In the instant case, Seaboard's original complaint contained Paragraph 26 charging Monaco as follows:
[ 258 Pa. Super. Page 180]
"25. Monaco, . . ., conceived and formulated a fradulent and nefarious scheme and plan to defraud and deceived plaintiff and to fraudulently terminate, cancel and otherwise deprive plaintiff of its rights . . ., and conspired and planned to acquire, obtain and usurp such rights and opportunities obtainable or available to plaintiff for the personal gain and benefit of Monaco, Joachim and Joachim, Inc. The aforesaid fraudulent and nefarious conspiracy, scheme and plan is hereinafter referred to as 'Fraudulent Conspiracy' and is more fully set forth hereafter." Thereafter, the complaint referred to the "Fraudulent Conspiracy" allegation defined in Paragraph 26.*fn4 Moreover, the pleadings in the original complaint continuously repeated Seaboard's charges against Monaco of "fraudulent and nefarious scheme and plan to defraud and deceive [Seaboard]." Finally, Seaboard abbreviated this charge as "Fraudulent Conspiracy" and added it to the many detailed acts it alleged against Monaco. These allegations are clearly within the exclusionary provision of Continental's policy which expressly exempts from coverage "any dishonest, fraudulent, criminal or malicious act or omission." Consequently, the original complaint did not trigger a duty to defend and Continental properly refused coverage.
Appellant contends that Continental's duty to defend at least arose when appellant filed its amended complaint charging Monaco with negligence. However, these amendments do not alter the conclusion that Seaboard's allegations against Monaco are within the exclusionary provision of Continental's policy exempting fraud. First, the amendment itself continues the use of the abbreviated phrase "Fraudulent Conspiracy."*fn5 Second, notice of the November
[ 258 Pa. Super. Page 1816]
, 1967 amendment was not given to Continental until October 8, 1969, almost two years after the effectuation of the amendment. In Brakeman v. Potomac Ins. Co., 472 Pa. 66, 371 A.2d 193 (1977), our Supreme Court discussed the role of the notice requirement in insurance policies:
"[A] reasonable notice clause is designed to protect the insurance company from being placed in a substantially less favorable position than it would have been in had timely notice been provided, e. g., being forced to pay a claim against which it has not had an opportunity to defend effectively. In short, the function of a notice requirement is to protect the insurance company's interests from being prejudiced. . . . We therefore hold that where an insurance company seeks to be relieved of its obligations under a liability insurance policy on the ground of late notice, the insurance company will be required to prove that the notice provision was in fact breached and that the breach resulted in prejudice to its position." Brakeman, supra 472 Pa. at 75, 76, 371 A.2d at 197, 198. In the instant case, if the purpose of the amendment was to add allegations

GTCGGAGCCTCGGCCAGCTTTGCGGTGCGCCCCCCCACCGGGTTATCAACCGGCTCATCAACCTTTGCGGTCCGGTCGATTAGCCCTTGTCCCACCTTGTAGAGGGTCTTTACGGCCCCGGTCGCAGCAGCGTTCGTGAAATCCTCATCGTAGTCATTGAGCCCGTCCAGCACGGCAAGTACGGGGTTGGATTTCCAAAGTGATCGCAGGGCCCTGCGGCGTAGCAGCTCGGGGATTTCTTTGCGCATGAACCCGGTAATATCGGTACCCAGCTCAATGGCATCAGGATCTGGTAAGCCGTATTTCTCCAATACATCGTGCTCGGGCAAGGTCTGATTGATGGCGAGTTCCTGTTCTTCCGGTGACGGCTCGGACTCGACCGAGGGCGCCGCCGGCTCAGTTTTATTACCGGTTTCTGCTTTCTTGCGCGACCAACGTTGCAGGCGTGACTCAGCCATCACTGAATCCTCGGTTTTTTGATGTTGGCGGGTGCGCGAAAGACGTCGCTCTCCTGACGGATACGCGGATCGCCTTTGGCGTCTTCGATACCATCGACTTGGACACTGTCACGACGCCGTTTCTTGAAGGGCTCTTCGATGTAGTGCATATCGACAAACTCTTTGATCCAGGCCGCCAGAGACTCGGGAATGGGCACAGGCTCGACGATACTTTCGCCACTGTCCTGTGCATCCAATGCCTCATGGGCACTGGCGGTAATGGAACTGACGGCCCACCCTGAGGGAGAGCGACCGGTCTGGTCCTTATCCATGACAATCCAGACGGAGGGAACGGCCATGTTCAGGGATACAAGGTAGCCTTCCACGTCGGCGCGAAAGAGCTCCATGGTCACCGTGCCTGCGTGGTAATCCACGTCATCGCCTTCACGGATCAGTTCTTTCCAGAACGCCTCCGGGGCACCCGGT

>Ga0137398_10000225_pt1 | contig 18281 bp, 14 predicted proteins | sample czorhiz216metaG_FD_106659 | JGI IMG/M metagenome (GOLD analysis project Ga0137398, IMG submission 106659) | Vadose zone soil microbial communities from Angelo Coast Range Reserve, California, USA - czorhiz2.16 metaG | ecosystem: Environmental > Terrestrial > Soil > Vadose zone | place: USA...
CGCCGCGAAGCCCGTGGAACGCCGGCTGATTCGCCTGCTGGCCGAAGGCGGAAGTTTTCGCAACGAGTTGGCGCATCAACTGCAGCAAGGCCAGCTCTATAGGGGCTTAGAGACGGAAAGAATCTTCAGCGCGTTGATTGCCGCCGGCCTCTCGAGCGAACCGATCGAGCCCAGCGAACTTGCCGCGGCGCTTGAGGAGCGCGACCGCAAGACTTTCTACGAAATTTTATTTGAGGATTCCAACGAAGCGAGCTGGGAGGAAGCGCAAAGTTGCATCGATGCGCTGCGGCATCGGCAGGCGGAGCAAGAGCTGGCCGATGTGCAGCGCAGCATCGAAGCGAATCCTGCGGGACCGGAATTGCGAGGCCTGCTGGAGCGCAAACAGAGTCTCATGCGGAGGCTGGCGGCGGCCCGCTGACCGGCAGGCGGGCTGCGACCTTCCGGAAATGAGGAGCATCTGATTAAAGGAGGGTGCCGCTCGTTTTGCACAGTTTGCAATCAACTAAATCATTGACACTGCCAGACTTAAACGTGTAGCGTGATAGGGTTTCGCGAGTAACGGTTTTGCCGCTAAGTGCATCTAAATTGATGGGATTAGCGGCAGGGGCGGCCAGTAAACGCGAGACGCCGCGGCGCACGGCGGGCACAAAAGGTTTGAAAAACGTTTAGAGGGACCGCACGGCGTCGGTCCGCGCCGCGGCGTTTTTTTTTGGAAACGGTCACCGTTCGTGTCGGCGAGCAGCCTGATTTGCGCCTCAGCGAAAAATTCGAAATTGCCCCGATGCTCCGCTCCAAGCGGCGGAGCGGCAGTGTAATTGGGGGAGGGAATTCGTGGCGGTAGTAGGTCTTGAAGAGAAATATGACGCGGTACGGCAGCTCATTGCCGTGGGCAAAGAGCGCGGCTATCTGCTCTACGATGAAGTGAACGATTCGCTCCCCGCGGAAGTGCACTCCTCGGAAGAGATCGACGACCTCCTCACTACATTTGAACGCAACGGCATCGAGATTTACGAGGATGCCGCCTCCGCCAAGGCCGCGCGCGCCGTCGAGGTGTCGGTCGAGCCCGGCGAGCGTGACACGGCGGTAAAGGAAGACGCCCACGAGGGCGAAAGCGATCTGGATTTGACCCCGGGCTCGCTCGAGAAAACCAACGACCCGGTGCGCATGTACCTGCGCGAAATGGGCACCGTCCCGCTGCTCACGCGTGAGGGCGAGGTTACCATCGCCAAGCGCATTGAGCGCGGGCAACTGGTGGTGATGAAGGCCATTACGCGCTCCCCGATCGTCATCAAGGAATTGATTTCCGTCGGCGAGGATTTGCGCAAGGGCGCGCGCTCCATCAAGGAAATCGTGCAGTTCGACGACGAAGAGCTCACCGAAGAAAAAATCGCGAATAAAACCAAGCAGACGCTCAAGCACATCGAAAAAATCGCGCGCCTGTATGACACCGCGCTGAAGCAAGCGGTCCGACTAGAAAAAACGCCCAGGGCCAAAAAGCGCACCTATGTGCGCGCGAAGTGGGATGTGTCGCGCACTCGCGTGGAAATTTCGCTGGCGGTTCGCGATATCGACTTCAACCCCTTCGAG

[ 258 Pa. Super. Page 182]
which would potentially bring the claim within the coverage of the policy, Gedeon, supra, the amendment was untimely. By the time Continental received notice of the amendment to the complaint, the chancellor had already entered a decree nisi which the lower court en banc subsequently had affirmed. Thus, if the late notice of the amendment imposed a duty on Continental to defend, Continental would be placed "in a substantially less favorable position than it would have been in had timely notice been provided . . . ." Brakeman, supra 472 Pa. at 75, 371 A.2d at 197.
Seaboard maintains that because Continental erred in refusing to defend Monaco in the initial suit, Seaboard was relieved of the obligation to give Continental timely notice of the amendment to the complaint. However, we have concluded that Continental properly based its refusal to defend Monaco on the original complaint which alleged a cause of action excluded from the policy's coverage, i. e., fraud. If the amendment to the complaint alleged a new cause of action requiring Continental to defend, the insured was obliged to give Continental timely notice of that amendment so that Continental could evaluate a newly alleged duty to defend. Moreover, Seaboard had an obligation to make certain that Continental received the requisite notice in order for Seaboard to preserve any claim it may have had against Continental. Accordingly, we conclude that the lower court correctly found that Continental had no duty to defend its insured, Monaco, under the terms of the policy which excluded coverage for fraud. We affirm the order of the lower court dissolving the writs of execution.